Wednesday, April 4, 2012


Yesterday I left home for Argentina. I flew out of the Adirondack Regional Airport on this plane:

There were 6 passengers and two pilots. I've flown on this flight before, and sometimes there is only one pilot. Then a lucky passenger (usually the heaviest), gets to sit in the copilot seat. I got to sit there once, and it was cool. I don't know of many other commercial flights where you get the chance to talk to the pilot and see all of the instruments when you're flying. You also have to weigh all of your baggage (including carry-ons and latop bags) and report your own weight so that they can make sure that the plane is balanced. 

Anyway, while we were flying I decided to take a video of Saranac Lake from above as we flew over. The only option I had was an ipod, which actually took a decent video in the end. It was really shaking, mostly because the flight was bumpy. I can share the whole video if anyone is interested, but the part I liked the best was this bit: 

The deal was that when I looked out the window all I could see of the prop was a massive blur. However, when I panned forward with the camera it picked up the individual blades of the prop, almost like a strobe light would capture a moving object in a dark room. If I had been able to get to my bag I would have shot a high speed video for comparison. Oh well, maybe on the return trip.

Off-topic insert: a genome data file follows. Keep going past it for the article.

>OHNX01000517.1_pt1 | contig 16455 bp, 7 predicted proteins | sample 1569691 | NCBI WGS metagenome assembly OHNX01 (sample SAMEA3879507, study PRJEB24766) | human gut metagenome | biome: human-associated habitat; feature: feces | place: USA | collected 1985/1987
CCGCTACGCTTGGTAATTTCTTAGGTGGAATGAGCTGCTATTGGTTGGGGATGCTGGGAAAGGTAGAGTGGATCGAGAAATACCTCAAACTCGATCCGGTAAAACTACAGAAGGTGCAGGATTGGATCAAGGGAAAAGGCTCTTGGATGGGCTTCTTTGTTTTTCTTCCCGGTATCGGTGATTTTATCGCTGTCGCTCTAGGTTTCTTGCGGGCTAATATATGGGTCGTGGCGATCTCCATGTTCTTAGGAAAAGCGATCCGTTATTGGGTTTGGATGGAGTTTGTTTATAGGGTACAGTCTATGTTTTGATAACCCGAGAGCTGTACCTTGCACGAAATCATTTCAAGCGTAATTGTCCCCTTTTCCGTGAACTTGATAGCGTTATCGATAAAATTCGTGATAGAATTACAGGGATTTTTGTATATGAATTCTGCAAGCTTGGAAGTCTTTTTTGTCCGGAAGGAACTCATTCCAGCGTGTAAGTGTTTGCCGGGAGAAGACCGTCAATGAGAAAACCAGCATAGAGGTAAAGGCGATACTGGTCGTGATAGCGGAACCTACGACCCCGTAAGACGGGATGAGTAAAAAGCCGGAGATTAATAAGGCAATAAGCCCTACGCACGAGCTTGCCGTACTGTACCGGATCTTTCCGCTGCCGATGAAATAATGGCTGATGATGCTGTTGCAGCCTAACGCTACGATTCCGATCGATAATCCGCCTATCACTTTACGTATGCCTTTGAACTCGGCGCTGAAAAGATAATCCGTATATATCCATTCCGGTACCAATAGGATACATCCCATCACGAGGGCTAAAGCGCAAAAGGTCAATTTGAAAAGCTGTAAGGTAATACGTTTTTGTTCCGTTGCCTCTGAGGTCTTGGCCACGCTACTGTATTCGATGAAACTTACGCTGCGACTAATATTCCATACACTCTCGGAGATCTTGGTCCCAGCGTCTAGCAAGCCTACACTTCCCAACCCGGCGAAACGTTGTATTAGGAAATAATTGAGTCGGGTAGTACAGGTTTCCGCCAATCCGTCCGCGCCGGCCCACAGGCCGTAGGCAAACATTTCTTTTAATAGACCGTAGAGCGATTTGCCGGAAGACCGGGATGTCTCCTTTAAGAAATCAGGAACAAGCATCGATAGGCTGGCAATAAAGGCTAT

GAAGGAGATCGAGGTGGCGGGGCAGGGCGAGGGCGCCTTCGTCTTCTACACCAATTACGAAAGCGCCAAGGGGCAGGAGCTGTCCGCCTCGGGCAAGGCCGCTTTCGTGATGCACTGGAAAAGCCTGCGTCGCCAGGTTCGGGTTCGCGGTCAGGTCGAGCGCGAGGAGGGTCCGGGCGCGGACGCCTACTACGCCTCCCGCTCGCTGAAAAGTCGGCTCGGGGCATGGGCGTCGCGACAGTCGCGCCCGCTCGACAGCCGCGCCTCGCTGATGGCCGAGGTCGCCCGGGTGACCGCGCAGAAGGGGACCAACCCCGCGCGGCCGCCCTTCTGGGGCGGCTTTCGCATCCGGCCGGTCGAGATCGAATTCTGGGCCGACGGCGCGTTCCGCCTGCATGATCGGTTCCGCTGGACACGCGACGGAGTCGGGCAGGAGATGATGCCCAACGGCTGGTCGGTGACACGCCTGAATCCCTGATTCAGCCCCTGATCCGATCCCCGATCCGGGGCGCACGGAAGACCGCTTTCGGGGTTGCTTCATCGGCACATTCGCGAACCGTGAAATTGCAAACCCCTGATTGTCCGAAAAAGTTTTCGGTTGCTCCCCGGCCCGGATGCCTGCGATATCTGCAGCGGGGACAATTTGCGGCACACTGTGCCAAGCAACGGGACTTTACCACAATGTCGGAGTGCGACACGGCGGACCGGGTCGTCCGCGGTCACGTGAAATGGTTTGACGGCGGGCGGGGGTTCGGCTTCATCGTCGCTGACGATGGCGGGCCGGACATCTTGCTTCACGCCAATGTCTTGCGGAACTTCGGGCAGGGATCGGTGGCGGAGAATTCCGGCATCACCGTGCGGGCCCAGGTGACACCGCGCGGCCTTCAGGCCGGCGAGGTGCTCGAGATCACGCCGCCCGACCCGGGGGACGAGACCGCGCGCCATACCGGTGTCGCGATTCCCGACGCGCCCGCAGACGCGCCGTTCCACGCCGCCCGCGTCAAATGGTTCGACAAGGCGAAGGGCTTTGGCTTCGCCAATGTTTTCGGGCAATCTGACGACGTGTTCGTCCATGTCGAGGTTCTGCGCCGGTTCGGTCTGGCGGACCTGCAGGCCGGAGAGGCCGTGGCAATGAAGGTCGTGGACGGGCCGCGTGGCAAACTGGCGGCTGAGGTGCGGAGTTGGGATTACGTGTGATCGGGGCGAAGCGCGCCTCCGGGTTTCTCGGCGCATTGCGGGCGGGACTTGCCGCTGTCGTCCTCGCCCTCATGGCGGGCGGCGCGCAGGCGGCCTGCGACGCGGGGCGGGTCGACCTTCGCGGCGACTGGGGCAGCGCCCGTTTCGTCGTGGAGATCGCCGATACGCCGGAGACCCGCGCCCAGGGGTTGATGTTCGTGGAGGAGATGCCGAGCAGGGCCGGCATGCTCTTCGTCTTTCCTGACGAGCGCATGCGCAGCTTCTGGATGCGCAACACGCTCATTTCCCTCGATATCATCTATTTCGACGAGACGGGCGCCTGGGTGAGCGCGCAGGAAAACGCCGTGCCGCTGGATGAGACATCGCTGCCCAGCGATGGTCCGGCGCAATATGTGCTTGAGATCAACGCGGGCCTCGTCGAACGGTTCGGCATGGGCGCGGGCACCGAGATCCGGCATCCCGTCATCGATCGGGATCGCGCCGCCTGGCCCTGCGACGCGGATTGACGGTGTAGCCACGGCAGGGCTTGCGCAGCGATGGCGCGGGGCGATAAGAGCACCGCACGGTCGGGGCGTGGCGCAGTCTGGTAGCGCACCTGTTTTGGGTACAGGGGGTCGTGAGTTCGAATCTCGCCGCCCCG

So the question I pose to any students (or other interested parties who happen to stumble across this post) is this: how fast was the prop rotating? What might you need to figure this out? Think about frame rates, etc. (2nd generation nano). Would this video look the same if the plane were moving at a different speed? What if we hadn't had a tailwind- any difference?

Unfortunately, my next flight was delayed and I missed the connection to Buenos Aires. The next one doesn't leave until tonight, so I've got a day to kill. I'm hoping to get some work done and maybe visit the Air and Space Museum near Dulles- so check back for more stuff soon. Hopefully my next post will be from Argentina.

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